Jersey City BOE trustee hit with ethics complaint days before reorg meeting

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An ethics complaint against a Jersey City Board of Education trustee questions whether or not he would profit off an entity’s potential partnership with the school district, also being accused of not providing the proper disclosure in media reports and political literature. 

Luis Fernandez

By John Heinis/Hudson County View

The complaint, filed with the state Department of Education by Monique Andrews, Joan Terrell-Paige and Shanna Givens, accuses JC BOE Trustee Luis Felipe Fernandez of several local and state ethics violations.

The most serious allegation in the 120-page ethics complaint claims that “Lipe,” a pastor at the Fountain of Salvation church on Communipaw Avenue, openly advocated for the district to enter a formal agreement with the Bergen-Lafayette Montessori School.

Through the complaint, Andrews, Terrell-Paige and Givens accuse Fernandez of being “the landlord” of the school, already earning $3,250 a month in rent and asking for a $4,000 rent increase if the school reaches a deal to receive district funding.

The school made a proposal to the school district on January 17, 2017 by Myani Lawson, according to the complaint.

“JCPS has the opportunity to impact this perception with the addition of a K-8 public Montessori program that will bring diversity across income levels, race, ethnicity, ability and learning styles, under a successful program, operating within the structures of the public school system,” the proposal listed in the complaint says.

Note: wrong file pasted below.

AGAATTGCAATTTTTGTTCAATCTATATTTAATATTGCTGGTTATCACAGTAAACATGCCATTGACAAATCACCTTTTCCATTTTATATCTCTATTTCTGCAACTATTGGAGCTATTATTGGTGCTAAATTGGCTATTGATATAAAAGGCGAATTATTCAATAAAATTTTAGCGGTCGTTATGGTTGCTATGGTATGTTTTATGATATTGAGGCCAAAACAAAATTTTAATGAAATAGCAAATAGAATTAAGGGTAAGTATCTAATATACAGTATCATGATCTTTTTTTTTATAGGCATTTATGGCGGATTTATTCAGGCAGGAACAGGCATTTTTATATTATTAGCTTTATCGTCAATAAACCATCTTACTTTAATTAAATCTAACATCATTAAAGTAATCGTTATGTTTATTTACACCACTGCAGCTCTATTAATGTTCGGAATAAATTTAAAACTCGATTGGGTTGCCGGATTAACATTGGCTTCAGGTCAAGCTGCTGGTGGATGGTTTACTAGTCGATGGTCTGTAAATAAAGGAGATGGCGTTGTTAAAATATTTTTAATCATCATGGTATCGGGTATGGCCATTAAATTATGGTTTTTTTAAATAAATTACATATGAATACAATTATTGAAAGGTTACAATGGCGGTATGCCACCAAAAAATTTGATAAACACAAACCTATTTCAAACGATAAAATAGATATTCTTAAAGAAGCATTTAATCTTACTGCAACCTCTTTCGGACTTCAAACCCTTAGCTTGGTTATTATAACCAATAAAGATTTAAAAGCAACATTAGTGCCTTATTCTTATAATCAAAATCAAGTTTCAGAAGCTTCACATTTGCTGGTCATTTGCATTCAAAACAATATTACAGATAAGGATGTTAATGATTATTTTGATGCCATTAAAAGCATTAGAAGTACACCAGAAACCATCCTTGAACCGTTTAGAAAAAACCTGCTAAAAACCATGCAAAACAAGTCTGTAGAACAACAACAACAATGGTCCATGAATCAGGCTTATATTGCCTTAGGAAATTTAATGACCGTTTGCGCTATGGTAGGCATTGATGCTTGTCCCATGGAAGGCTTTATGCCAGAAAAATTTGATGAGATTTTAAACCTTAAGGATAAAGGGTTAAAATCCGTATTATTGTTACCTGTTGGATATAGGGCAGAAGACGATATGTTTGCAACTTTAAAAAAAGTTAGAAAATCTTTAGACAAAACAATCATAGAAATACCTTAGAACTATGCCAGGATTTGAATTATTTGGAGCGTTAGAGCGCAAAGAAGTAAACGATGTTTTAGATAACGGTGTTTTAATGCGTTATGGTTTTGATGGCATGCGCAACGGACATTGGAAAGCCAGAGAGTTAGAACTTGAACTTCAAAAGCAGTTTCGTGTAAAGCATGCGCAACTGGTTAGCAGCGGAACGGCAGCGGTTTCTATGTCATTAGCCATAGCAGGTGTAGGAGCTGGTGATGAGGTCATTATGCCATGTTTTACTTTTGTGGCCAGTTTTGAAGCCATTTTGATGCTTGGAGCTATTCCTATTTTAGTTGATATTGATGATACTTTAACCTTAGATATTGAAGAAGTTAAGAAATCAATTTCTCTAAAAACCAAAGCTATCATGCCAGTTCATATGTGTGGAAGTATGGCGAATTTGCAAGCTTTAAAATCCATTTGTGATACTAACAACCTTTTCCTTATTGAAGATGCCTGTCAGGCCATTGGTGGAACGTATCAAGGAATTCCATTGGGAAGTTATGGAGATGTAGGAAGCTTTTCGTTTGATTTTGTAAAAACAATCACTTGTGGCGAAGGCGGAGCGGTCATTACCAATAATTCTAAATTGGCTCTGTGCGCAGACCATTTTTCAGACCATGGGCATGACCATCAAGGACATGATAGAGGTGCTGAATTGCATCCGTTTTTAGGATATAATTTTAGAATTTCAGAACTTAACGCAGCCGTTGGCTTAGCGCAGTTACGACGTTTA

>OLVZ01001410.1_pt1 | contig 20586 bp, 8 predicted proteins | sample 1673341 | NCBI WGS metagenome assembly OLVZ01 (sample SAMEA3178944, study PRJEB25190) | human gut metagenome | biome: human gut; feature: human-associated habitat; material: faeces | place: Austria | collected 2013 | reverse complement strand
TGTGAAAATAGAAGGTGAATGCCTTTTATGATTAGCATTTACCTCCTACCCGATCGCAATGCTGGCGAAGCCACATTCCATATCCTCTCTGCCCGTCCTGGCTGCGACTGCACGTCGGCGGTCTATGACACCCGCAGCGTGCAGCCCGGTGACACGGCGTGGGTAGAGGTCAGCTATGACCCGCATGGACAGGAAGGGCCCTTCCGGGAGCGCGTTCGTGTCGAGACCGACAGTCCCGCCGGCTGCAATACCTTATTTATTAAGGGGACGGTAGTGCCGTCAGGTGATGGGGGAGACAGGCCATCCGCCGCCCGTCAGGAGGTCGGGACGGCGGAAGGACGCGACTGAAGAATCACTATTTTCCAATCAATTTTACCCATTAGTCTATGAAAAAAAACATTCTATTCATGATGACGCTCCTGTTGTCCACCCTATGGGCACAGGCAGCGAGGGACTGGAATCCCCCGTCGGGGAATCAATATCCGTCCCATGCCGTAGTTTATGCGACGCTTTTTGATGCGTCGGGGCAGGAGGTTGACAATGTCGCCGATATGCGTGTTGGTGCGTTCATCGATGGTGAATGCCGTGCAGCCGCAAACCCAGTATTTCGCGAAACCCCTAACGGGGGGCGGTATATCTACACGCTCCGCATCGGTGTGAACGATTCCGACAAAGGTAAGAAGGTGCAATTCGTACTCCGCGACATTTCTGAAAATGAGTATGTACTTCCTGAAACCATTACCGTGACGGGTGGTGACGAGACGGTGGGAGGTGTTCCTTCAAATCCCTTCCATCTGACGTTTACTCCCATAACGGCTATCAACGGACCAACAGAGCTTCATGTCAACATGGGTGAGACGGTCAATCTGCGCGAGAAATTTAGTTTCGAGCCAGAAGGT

According to their website, the school is currently “a dual-language (Spanish / English) preschool, kindergarten, and lower elementary school offering an affordable, high-quality education for children 18 months – 9 years old.”

In a 30-minute phone interview with Hudson County View, the pastor denied having any role in the school and said that to call him a landlord of the establishment was a mischaracterization – also claiming the current and potential rent figures were off.

“First of all, with the Bergen-Lafayette [matter]: the school applied for the charter. I have nothing to do with the school. Anyone in the city or state could apply to the charter. I had no idea or knowledge that they would fill out the charter school application,” Fernandez said.

“My board, for my church, did reach an agreement with the Bergen-Lafeyette School, not the charter. It’s a little concerning to me that [the complainants] had the lease because that is not a public document … Just because the organization applied for it also doesn’t mean they will be using our space for the school.”

Fernandez continued that his church board consists of six people, including himself, but he has no role in deciding who rents their space. He also disputed that the BLMS’s current rent is $3,250 or that there was ever the possibility of raising the current rent by $4,000.

According to a copy of a lease between Fountain of Salvation and BFMS, which was valid from August 1st, 2014 through August 1st, 2017, the monthly rent was for $3,295 for the first three years – and it would be increased by an undisclosed amount in the final year.

A copy of BLMS’s January presentation to the JCPS included in the complaint did not make any mention of how much funding they were asking from the district or how much they would be willing to pay in rent costs.